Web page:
Reports Jul 15, 2014 | 1:03 AMby IM David Martínez

Biel Rd 1: Hou Yifan steamrolls Giri

There’s no doubt about it. Women’s World Champion Hou Yifan is serious and ready to fight for her place among the world chess elite. After accepting the gift of Anish Giri's dubious pawn sacrifice she already had an appreciable advantage after ten moves and energetically converted it into a win without for a moment being intimidated by the pseudo-activity of her opponent. 

Hou Yifan may be a hundred points lower rated than her fellow junior Giri, but it looks more and more as if she has the potential to dramatically close that gap | photo: official website 

Poland’s Radek Wojtaszek won with Black in an equal ending where his opponent, reigning European Champion Alexander Motylev, tried to push for more with a pawn sacrifice that rapidly left him worse. Vachier-Lagrave was also unlikely to have been satisfied with his experiment with the Trompowsky against Pentala Harikrishna. The Frenchman ended up worse in only a few moves and had to sweat to draw the game.

Biel Round 1 games

Hou, YifanGiri, Anish1-0
Vachier-Lagrave, MaximeHarikrishna, Pentala½-½
Motylev, AlexanderWojtaszek, Radoslaw0-1

Live commentary

GM Jan Gustafsson and IM Lawrence Trent were once again on hand to make sense of it all:

It could hardly have been easier. Hou Yifan chose to give a check on b5 against the Sicilian in order to stifle Giri’s ambitions. The Dutchman appeared unprepared and sacrificed a pawn almost without thinking, which rapidly left him in a worse position. Anish himself acknowledged his mistake on Twitter almost immediately after the game:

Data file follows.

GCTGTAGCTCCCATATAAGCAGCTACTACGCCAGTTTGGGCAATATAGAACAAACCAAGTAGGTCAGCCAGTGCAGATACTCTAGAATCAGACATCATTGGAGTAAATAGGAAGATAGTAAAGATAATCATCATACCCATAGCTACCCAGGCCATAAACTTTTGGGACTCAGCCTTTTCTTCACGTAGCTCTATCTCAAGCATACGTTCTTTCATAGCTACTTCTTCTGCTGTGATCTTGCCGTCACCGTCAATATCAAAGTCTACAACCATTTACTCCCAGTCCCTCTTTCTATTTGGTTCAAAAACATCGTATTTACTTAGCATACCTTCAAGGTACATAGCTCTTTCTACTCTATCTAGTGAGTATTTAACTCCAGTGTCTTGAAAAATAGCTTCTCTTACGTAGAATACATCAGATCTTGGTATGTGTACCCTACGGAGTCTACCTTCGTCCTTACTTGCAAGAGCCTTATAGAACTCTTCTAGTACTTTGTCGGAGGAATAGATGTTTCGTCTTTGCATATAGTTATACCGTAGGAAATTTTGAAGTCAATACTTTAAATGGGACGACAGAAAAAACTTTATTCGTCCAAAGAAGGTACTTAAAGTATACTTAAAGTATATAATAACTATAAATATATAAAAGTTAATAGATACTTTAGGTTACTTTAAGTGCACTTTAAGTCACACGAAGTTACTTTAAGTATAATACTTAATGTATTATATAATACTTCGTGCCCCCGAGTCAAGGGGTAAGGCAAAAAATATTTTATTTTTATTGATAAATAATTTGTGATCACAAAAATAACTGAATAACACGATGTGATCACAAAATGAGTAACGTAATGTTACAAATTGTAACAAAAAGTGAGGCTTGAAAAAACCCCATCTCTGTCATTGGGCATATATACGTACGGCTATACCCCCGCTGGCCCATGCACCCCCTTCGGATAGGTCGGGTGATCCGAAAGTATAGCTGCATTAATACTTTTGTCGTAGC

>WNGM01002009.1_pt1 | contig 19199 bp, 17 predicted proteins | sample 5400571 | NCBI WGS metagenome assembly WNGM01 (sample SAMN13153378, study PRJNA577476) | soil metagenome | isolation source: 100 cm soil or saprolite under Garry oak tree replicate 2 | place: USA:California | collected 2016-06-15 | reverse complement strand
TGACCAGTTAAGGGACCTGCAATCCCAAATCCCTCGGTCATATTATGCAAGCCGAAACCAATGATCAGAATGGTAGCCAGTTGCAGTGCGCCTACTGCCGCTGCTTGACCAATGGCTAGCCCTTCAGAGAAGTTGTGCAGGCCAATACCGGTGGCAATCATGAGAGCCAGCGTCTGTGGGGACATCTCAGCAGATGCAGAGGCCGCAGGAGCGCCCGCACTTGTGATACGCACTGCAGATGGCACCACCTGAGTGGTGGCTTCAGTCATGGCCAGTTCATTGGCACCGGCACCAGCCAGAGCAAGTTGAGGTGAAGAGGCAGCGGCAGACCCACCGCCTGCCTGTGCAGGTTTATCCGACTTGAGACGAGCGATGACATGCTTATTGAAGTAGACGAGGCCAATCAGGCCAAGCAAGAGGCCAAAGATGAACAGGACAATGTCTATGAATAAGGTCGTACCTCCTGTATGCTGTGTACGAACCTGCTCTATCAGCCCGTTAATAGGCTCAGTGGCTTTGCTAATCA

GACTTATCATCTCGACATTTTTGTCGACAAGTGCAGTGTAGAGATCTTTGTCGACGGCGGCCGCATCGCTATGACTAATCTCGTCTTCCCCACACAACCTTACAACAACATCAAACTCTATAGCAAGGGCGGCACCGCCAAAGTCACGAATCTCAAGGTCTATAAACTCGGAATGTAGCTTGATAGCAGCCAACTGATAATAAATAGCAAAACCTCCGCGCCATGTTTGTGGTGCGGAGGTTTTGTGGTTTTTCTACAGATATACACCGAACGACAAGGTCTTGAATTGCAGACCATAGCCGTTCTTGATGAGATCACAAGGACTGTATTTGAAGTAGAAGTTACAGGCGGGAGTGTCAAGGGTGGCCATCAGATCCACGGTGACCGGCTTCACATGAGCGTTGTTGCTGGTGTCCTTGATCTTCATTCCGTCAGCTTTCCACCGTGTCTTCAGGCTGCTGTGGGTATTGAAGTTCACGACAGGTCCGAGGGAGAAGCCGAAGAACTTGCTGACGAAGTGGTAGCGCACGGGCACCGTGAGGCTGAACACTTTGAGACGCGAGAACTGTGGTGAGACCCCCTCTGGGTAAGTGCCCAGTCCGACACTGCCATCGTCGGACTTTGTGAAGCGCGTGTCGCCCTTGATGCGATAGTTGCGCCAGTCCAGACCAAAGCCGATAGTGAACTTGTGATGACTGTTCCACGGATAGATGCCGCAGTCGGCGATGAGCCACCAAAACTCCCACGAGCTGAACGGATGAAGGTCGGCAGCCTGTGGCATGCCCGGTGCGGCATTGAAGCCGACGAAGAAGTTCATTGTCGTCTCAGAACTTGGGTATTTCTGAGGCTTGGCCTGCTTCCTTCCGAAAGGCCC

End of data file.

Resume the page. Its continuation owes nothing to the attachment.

1. e4 c5 2. ♘f3 d6 3. ♗b5+! Good choice! The "check", at one time a secondary line, is gaining followers. What makes it particularly advisable here? Well, it's a good option against opponents who are higher rated (so a draw wouldn't be a bad result) and are better prepared theoretically. That's very much the situation Hou Yifan found herself in here.

3... ♘d7 The most famous line in order to complicate the game - and one that Giri had played before.

4. d4 cxd4 5. ♕xd4 a6 6. ♗e2 A relative surprise. The main move is to exchange on d7, but take note! In 2014 this move has only been played twice, but on both occasions it was by the same player - Magnus Carlsen second Laurent Fressinet. Carlsen himself used this check on b5 in his last game of the World Championship match against Anand, so this line is guaranteed to be of the very highest quality.

6... ♘gf6 7. 0-0 e5 Giri took seven minutes for this move, which suggests he was out of book, since Anish doesn't tend to think much in familiar territory.

8. ♕e3 d5 This move, and the next, seem to have made impulsively.

8... ♘c5 had been played before, and although after 9. ♘c3 ♗e7 10. b3 0-0 11. ♗a3 ♘e6 12. g3 White manages to put pressure on Black the position should objectively be equal. Fressinet - Grandelius, Malmo 2014.

9. exd5 ♗c5 Once again played without thought. Giri wants to play very actively, but he doesn't have sufficient compensation for the pawn.

9... ♘xd5 10. ♕e4 ♘5f6 was the best option, although after 11. ♕h4 ♗e7 12. ♖d1 , threatening Nxe5, 12... ♕c7 13. ♘c3 , followed by Bg5 and Nd3, I'd prefer White.

10. ♕d2 0-0 11. c4 Bolstering the d5-pawn. After this move Anish realised his mistake and thought for 40 minutes. His position is already very precarious since he has practically no compensation.

Hou Yifan - Giri with the Master Tournament visible in the background | photo: official website

11... e4 12. ♘d4 ♘e5 13. b4 ♗a7 14. ♘c3 ♗g4 Giri wisely aims to become as active as he possibly can, but the position is already very difficult.

15. c5! Pushing forwards in the centre. It goes without saying that if White can consolidate with a protected passed pawn on d6 the game will be over.

15... a5 16. a3 ♘xd5 17. ♘xe4 ♗b8 The black pieces are striving to threaten some kind of tactics on the kingside, but Hou Yifan roots out all hope.